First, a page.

And, to give it credit there, I do like this song and it’s nice to see it played in at least one major film.

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Posted on October 25, 2017, in Why'd it bomb? and tagged , , . Bookmark the permalink. 7 Comments.

  1. I watched this just recently and thought it as awful. An insult to the original which is an excellent film. Chloe Moretz was completely wrong playing a social outcast. Scenes where the boys are laughing at her and making fun of her are ridiculous. Boys would be begging Chloe for a date. I don’t think Sandy Hook had anything to do with it. People will go see a good movie. They won’t go see a bad movie. It’s that simple.

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    • Apparently the remake was heavily re-edited by the studio after poor test screenings. I have seen claims that up to 40 minutes were cut. The director’s cut, which has not been released, was supposedly much more violent. That’s where Sandy Hook came in. Much of the violence was removed because of concerns about current events. I don’t think that played much of a part in people’s decision whether or not to see the movie. But apparently it was a factor when the studio butchered the movie.

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  2. I’m not sure I’d describe Chloe Moretz as ‘too pretty’ exactly. More like she has a certain energy and charisma to her that isn’t completely suited to the character.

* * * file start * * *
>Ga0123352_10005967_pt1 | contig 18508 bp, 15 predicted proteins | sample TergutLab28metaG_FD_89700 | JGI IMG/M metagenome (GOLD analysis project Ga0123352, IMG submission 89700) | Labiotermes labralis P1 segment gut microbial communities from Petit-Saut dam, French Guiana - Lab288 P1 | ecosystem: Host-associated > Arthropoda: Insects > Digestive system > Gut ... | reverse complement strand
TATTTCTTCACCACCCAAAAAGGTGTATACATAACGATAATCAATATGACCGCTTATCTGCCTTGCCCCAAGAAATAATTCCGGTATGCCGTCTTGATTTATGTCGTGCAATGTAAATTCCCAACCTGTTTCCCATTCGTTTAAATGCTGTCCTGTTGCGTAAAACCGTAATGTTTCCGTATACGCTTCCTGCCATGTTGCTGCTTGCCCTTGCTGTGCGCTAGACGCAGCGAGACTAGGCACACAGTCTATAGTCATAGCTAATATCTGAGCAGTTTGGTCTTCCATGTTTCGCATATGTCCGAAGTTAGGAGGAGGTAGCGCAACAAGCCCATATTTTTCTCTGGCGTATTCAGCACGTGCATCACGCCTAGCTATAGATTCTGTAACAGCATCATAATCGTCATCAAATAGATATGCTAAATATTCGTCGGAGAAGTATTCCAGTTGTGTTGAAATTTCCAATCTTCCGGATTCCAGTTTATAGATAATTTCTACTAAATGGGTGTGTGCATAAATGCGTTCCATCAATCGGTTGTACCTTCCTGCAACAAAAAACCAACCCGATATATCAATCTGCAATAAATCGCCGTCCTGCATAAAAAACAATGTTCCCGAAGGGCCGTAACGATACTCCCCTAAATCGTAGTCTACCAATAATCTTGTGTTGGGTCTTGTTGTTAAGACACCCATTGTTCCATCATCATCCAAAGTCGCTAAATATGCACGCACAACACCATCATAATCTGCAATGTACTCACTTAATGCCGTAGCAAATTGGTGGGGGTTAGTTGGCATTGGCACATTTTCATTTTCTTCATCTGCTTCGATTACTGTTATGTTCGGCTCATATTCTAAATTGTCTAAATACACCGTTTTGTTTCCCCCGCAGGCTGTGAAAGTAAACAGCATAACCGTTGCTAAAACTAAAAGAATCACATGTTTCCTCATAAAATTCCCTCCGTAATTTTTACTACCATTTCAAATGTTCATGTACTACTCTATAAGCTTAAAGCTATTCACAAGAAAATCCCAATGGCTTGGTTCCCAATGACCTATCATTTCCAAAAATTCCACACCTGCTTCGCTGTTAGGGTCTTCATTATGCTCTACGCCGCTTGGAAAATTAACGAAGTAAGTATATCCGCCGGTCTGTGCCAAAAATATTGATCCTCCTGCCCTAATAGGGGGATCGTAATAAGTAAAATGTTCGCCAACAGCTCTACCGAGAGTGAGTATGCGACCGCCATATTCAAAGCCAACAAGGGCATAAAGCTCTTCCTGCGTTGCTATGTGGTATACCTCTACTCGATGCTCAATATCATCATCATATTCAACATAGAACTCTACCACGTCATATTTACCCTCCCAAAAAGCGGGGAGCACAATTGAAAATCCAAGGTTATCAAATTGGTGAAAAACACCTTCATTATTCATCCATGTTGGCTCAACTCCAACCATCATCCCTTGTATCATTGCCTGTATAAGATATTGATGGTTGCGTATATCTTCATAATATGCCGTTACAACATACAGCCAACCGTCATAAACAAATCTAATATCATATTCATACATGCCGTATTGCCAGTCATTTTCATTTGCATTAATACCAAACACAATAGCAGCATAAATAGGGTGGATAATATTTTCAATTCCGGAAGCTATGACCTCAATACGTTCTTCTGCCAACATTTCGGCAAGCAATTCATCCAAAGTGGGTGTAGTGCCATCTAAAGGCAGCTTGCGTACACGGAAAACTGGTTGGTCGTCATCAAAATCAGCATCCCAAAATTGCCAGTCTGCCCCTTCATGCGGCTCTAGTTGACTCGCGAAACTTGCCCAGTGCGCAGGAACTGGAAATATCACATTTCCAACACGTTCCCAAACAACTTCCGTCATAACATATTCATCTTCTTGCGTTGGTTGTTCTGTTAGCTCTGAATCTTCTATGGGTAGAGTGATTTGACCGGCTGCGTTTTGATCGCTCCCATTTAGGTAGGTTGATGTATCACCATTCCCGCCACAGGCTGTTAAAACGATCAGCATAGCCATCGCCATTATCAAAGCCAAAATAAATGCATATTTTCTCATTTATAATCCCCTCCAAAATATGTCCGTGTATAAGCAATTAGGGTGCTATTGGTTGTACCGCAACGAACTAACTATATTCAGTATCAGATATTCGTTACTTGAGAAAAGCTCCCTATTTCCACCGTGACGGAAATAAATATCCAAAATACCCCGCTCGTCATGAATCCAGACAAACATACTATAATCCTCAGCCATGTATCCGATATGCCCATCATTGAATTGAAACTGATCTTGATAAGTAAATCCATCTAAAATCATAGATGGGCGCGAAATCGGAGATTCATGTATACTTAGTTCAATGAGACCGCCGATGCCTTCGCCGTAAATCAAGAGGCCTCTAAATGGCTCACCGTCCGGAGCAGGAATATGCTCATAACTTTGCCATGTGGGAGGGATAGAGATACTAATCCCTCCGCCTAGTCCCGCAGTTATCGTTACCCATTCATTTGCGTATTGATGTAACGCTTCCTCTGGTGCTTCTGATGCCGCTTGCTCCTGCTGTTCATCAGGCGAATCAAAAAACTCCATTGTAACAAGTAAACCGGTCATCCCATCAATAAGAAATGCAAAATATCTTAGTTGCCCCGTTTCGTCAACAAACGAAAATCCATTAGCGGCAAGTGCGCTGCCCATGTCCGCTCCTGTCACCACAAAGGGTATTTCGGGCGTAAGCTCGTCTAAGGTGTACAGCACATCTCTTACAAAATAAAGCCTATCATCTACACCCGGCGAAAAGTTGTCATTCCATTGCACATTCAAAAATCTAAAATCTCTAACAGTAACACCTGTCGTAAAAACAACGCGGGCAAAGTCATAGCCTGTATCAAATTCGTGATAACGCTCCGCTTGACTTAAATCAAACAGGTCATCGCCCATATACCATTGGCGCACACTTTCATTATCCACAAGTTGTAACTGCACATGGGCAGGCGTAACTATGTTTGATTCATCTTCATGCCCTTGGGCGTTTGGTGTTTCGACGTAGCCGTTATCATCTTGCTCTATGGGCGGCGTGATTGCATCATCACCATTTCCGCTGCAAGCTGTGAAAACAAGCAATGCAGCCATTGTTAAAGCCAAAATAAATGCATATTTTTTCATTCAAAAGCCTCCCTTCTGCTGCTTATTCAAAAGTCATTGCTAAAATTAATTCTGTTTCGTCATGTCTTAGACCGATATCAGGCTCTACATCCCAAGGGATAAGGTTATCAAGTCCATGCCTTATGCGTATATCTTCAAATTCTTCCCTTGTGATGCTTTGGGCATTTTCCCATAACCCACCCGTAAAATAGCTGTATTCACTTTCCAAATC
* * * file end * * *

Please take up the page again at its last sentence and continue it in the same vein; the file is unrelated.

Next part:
Incidentally it’s been a long time since I read the book but are we meant to find Sue Snell a bit morally ambiguous? Maybe it was Gabriella Wilde’s performance but she seemed weirdly distant and cold here. She has very little personal interaction with Carrie which makes her obsession with Carrie seem… well, more obsessional than empathetic. Then there was her ordering Tommy to ask Carrie out again after Carrie said no, which implied she was more interested in turning Carrie into an ersatz version of herself than the girl’s actual desires (“I want to go to prom so of course Carrie should go to prom”). Not that Sue’s intentions aren’t good but she does come across as a little creepy.

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    • I guess I can see that. Though Chloe at least tried to be like the character (emphasis on tried). That might also make more sense as to why I saw people trying to offer other suggestions for who could play the character that, to me, are just as pretty as Chloe. I mean, I saw people saying Emma Stone or Elle Fanning should play Carrie (although then again I love Emma Stone but she too is way too charismatic for the character). As for Gabriella, I think it was her performance because, of all the actors, she gave the most wooden performance of them all. It was pretty damn bad. One scene that sticks out is when she’s fighting with Chris. Portia Doubleday is at least trying to sound like she’s in an argument while she is just reciting her lines. It almost feels like the two are in a completely different scene, even as they face each other and share the screen together!

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  3. I actually liked “The Rage: Carrie 2” (Emily Bergl sold me in having pain; I’ve discussed this with other people before), but I know it was of it’s era of filmmaking, and that was my era, so maybe I have a blind spot:-).

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    • We’ll be talking more about that era and specifically that movie in the not too distant future.

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    • To be fair, the original doesn’t exactly scream timeless when it comes to it’s era of filmmaking (though I don’t think the 2013 version is going to be that timeless either in about 20-30 years)